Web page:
In all parts of the globe, the comprehension of mental illness has dramatically changed during the last several hundred years. Centuries ago, people believed that it was the result of demonic possession, witchcraft, or unhealthy habits that the patient acquired from family members . Though scientists today acknowledge that environmental influences contribute to mental disease, they have rejected other beliefs of previous generations.
Progress in Mental Health Care
The care of mentally ill individuals has undergone many changes over the centuries.
Psychiatrists have developed an interest in biologic and genetic predisposition to mental illness. Much of this has to do with biogenic amines such as serotonin and dopamine which are neurotransmitters [2, 4].
The development of psychotropic medication during the 20th century has enabled mental hospitals to discharge thousands of patients to the community where they can receive outpatient treatment.
Nomenclature for Mental Health Facilities
Dictionaries and textbooks provide a variety of definitions for mental health center, insane asylum, lunatic asylum, and mental hospital. Lunatic asylum is an offensive term for a home, hospital, or institution for individuals with mental illness. A synonym for lunatic asylum is bedlam, which commonly alludes to a scenario where there is uproar or confusion .
Insane asylum is a hospital for people who are mentally unbalanced or incompetent .
Synonyms for asylum include madhouse or institution which may serve as a shelter, treatment facility, or place of confinement for those with mental disease. Mental hospital is a modern term for a health care facility which cares for mentally incompetent individuals .
Mental health centers are modern facilities which became available during the middle of the 20th century. These are outpatient clinics which function in a catchment area close to where patients live. Community mental health centers provide services to patients who have received inpatient mental health care or who otherwise require outpatient treatment .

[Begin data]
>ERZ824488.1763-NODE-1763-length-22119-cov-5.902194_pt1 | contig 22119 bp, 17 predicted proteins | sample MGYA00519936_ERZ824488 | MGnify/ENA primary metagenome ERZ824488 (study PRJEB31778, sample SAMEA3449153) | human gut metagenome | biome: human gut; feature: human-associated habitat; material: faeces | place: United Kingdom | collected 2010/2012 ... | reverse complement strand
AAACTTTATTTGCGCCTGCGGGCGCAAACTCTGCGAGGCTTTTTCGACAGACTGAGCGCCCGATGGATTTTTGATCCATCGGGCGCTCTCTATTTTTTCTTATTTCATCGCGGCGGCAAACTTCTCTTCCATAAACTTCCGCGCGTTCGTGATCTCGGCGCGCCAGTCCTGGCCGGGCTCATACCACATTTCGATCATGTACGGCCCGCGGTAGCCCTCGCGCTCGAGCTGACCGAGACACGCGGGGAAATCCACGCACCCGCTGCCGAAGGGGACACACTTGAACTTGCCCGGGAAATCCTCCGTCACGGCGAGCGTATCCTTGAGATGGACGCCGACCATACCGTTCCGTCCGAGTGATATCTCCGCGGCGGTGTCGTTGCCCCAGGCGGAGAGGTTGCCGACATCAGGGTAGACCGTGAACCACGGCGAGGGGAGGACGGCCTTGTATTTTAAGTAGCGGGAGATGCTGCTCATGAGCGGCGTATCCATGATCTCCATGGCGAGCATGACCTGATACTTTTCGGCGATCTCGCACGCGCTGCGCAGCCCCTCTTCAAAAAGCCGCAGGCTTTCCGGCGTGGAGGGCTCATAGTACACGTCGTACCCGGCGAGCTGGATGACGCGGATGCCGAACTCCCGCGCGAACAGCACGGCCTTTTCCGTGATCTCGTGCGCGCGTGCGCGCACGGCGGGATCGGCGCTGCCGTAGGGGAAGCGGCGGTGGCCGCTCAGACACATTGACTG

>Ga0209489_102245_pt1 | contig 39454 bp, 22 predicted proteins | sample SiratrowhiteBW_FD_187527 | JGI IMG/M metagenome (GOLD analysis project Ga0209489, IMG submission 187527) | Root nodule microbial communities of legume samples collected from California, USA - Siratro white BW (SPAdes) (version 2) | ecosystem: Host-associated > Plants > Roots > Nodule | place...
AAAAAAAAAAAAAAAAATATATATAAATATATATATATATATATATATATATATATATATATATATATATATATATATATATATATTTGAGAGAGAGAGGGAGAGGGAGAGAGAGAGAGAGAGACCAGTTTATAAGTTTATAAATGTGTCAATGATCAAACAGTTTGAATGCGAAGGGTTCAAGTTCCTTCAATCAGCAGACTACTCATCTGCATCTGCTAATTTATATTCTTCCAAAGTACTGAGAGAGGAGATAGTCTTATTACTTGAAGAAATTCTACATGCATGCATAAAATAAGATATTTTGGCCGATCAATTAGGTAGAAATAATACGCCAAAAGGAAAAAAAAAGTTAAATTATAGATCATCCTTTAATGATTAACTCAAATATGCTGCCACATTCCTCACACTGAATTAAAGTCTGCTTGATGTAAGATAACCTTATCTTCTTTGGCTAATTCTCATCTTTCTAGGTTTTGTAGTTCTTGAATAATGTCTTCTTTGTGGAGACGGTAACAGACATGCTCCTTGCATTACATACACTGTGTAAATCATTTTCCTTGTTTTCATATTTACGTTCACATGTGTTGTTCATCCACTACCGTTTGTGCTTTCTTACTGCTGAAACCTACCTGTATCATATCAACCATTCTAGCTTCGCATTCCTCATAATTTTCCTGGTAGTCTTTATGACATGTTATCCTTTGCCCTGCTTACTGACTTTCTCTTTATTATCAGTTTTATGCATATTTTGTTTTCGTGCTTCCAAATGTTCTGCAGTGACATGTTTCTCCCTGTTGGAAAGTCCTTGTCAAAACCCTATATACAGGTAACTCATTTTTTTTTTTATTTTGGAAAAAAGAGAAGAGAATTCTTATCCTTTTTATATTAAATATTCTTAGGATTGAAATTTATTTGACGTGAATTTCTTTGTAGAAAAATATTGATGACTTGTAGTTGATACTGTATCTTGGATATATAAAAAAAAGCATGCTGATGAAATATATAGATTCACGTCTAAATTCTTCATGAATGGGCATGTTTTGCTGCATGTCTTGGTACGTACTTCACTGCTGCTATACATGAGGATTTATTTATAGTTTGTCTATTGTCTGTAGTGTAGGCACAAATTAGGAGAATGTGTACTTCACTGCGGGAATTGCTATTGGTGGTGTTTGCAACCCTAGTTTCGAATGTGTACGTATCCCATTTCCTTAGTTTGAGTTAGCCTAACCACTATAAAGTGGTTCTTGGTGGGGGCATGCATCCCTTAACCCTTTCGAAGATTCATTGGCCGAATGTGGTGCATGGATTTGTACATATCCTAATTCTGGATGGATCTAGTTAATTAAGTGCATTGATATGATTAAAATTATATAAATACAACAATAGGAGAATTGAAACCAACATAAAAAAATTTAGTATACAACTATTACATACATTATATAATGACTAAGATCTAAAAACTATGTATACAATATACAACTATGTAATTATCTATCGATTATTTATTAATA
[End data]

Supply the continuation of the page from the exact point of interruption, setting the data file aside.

The modern community mental health centers utilize a multidisciplinary approach to patient evaluation, diagnosis, and management. This includes social workers, nurses, behavior specialists, psychologists, non-psychiatric physicians, and psychiatrists. Such facilities involve the patient in his or her own treatment plan, and the purpose of this is to create an empowerment in which the client makes his or her own decisions and returns to employment and independent residential lifestyle when those are feasible [1,2,3].
The formation of modern mental health centers and inpatient psychiatric wards in general medical hospitals is a major revision of insane asylums which have previously served as custodial environments for people whose families may not have been willing or able to care for them at home .
Though controversy still exists between legal systems and mental health workers as to whether criminals belong in a correctional facility versus a psychiatric hospital, the observations of human rights advocates such as Dorothea Dix were a milestone in altering mental health care .
The development of modern psychiatric hospitals is the result of advances in neurobiology, sociology, human rights advocacy, and experience with psychotherapy.
1. Baltrusaityte, G. (2010). Psychiatry and the mental patient: An uneasy relationship. Socialiniu tyrimu zurnalas, 1, 9-27.
2. Drake, R., Green, A., Mueser, K., and Goldman, H. (2003). The history of community mental health treatment and rehabilitation for persons with severe mental illness. Community Mental Health Journal, 39, 427-440.
3. Merriam Webster Online. (2013). Dictionary. Retrieved July 10, 2013.
4. National Institute of Mental Illness. (2013). Neuroscience and psychiatry. Retrieved July 10, 2013.
5. The photograph shows illicit drug paraphernalia and has been reprinted with permission from the Centers for Disease Control and Debora Cartagena.
The information contained in this article is for educational purposes only and should not be used for diagnosis or to guide treatment without the opinion of a health professional. Any reader who is concerned about his or her health should contact their physician for advice.